For Artesian to be named by Climate50 as one of the most impactful global climate investors is wonderful recognition for our innovative portfolio startups, supportive investors, and for Artesian's broader commitment to achieving both impact and financial returns, However, as anyone working to support Climate Tech knows, there is much more to do - we are just at the beginning of a transformational, innovation and technology led, global energy transition.
When I first started working on Artesian’s Clean Energy Seed Fund four years ago, it was the only dedicated early-stage VC Fund in a nascent, relatively immature, Australian clean energy innovation ecosystem. There were small clusters of innovation emerging, evidenced through the launch of accelerator programs like EnergyLab and funds such as the Clean Energy Finance Corporation’s Innovation Fund. Clean Energy focused startups, and committed investors, were however, few and far between. Even in much larger international markets, ClimateTech was not a focus for traditional Venture Capital firms, many of whom were burnt by failures during the first wave of Climate Tech investment in the early 2000s.
It was only as recently as 2015 that Bill Gates launched Breakthrough Energy Ventures alongside a number of well-known private investors, reigniting the push towards ClimateTech as both an impact and financial investment opportunity. Just one year later, the Paris Agreement was signed in an attempt to keep the increase in global average temperature to well below 2°C above pre-industrial levels and to pursue efforts to limit the temperature increase to 1.5 °C above pre-industrial levels. The drive towards clean energy solutions from world leaders and the scientific community, was compounded by new commitments from governments, countries, cities, business, industries and both public and private investors.
Today, Google has vowed to run its operations on carbon-free energy by 2030, Apple to be carbon neutral by 2030 and Microsoft to be carbon negative by 2030. Joe Biden’s Presidential win and the Democrat’s control of the senate will put a particular light on climate issues over the next four years with the administration targeting net-zero emissions in the US by 2050. In Australia, we are now seeing announcements from incumbent mining and resources players like Andrew Forrest announcing a plan to build the country’s first green-steel pilot plant. Climate Tech is rapidly moving into the mainstream and has matured enormously in the last five years, with awareness creating a global call to action.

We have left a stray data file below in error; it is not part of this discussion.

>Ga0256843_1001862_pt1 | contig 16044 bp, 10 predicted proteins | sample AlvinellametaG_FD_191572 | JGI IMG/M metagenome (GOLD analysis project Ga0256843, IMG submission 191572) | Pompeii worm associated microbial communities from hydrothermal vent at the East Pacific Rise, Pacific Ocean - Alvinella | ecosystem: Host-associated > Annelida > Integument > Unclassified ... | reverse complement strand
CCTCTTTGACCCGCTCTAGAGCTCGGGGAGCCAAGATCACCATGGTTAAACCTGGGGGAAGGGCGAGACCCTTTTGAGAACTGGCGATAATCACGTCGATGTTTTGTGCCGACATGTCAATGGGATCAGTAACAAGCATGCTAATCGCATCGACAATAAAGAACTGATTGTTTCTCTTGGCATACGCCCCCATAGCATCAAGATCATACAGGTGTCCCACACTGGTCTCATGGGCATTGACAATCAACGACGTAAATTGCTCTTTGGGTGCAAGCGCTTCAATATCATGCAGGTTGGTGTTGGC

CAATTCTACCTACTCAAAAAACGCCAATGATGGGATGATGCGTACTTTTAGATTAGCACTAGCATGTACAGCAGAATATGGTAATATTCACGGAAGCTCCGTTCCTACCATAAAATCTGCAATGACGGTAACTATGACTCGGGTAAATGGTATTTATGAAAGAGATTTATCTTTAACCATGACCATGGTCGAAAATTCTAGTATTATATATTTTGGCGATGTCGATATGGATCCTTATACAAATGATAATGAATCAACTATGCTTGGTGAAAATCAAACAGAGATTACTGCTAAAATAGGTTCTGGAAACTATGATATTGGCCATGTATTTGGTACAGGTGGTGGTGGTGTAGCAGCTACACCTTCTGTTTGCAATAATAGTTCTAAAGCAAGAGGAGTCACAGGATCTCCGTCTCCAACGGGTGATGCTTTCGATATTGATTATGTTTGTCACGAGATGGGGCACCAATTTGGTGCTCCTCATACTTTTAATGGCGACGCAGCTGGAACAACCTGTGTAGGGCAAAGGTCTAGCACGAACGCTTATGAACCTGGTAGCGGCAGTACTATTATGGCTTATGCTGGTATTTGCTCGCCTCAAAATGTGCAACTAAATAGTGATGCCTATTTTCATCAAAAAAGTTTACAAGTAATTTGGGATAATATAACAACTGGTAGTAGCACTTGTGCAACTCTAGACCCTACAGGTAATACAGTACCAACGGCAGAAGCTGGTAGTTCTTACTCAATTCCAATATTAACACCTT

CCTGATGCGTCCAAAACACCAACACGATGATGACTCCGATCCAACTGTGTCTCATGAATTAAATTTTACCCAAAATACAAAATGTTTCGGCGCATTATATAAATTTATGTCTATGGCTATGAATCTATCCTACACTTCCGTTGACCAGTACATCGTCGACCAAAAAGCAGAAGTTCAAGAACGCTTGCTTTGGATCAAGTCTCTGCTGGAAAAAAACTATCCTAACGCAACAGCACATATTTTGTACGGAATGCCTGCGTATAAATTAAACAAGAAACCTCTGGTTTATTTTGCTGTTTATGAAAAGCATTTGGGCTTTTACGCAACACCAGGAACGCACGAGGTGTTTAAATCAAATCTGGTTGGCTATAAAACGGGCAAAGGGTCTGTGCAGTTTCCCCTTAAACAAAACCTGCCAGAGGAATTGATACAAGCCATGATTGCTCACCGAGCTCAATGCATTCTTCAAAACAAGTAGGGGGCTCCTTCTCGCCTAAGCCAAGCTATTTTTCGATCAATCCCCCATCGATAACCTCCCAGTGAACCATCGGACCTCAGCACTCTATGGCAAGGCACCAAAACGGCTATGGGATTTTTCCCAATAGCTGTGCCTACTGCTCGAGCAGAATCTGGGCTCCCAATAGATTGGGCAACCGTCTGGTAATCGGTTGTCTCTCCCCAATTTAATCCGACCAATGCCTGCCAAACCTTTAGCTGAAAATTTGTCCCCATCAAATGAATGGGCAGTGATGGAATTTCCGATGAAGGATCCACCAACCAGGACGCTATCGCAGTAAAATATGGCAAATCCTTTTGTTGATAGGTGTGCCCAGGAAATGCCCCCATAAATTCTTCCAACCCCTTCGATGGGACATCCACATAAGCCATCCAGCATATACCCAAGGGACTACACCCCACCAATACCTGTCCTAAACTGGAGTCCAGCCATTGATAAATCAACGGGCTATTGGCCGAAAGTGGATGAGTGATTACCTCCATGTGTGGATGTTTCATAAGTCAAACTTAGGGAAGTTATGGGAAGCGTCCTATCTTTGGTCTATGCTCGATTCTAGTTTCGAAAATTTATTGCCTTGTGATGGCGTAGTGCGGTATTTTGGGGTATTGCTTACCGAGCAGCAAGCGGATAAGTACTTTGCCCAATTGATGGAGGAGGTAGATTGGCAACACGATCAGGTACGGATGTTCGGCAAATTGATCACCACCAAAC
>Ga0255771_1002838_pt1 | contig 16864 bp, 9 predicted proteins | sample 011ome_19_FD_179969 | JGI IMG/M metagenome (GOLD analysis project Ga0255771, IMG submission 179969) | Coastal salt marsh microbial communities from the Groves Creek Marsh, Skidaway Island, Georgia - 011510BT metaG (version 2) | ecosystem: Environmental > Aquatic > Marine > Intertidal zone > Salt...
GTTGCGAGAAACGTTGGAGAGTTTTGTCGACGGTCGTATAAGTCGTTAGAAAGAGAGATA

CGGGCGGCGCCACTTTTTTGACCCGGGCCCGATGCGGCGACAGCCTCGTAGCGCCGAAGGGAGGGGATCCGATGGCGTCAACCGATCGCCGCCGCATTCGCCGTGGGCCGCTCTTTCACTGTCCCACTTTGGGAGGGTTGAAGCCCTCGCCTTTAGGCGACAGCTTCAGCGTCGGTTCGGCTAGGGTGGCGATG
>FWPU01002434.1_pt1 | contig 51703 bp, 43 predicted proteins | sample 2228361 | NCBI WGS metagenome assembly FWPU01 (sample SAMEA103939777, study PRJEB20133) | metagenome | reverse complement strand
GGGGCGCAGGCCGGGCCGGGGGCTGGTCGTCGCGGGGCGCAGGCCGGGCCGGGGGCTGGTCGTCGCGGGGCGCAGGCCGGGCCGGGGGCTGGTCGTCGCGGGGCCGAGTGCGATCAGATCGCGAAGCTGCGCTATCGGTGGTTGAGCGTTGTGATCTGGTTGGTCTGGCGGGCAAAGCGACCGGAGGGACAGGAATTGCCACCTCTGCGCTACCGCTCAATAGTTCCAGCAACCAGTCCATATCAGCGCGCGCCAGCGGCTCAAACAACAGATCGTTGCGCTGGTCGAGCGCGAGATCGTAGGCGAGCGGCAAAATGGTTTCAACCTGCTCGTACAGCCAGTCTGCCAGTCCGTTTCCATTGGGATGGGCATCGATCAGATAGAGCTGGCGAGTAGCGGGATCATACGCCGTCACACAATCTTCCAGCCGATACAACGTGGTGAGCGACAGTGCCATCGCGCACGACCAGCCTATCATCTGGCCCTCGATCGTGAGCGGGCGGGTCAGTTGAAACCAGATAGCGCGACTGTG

According to PitchBook, there has been USD 286 billion invested in Climate Tech companies since 2011, with USD 7.2 billion invested in 2020 alone. During my time in this space, I have seen Australia’s ClimateTech ecosystem space grow, with our country now recognised globally as a launchpad for startups to pilot their technology due to our natural resources, uninhibited land and export infrastructure. Overseas investors and corporates have started looking to Australia for opportunities in this space due to our emerging competitive advantage.
Artesian launched our first Clean Energy Seed fund in 2016, with thought/market leaders such as CEFC, Australian Ethical, Future Super and Hostplus making capital commitments. Over the past four years, the Clean Energy Seed Fund (and other Artesian funds) have made investments in over 60 companies that are reducing the cost of renewable energy, delivering clean energy solutions to consumers via new business models, converting waste to energy or finding new ways to sequester carbon.
Artesian portfolio startups (see illustration below) like rapid solar deployment company 5B, which received investment from US energy corporate AES, and wind turbine monitoring system PING are expanding globally, underlining the demand for Australian technology to solve climate related issues. Evergen’s software is supporting the creation of virtual power plants, with an aim to kill coal-fired power stations in more than 10 countries. Southern Green Gas is piloting their technology at an APA gas hub in Queensland to create renewable methane (being an effective hydrogen carrier) and methanol.
In a short period of time, we have seen the cost of renewable energy reduce drastically, to allow for new innovations. Over the next five years, I expect to be talking about technologies we are yet to name – the pace of progress in this space is building hope.
If you would like to support the efforts of our awesome portfolio companies who are addressing a sustainable energy transition please UPVOTE Artesian on the Climate50 website
About the Author:
Ali Clunies-Ross is a member of the VC investment team at Artesian. She is the Portfolio Manager for Artesian's Clean Tech investments from seed stage through to Series B.
Ali joined Artesian in 2017 and has a Bachelor of Commerce from The University of Sydney and a Master of Business Law from The University of New South Wales.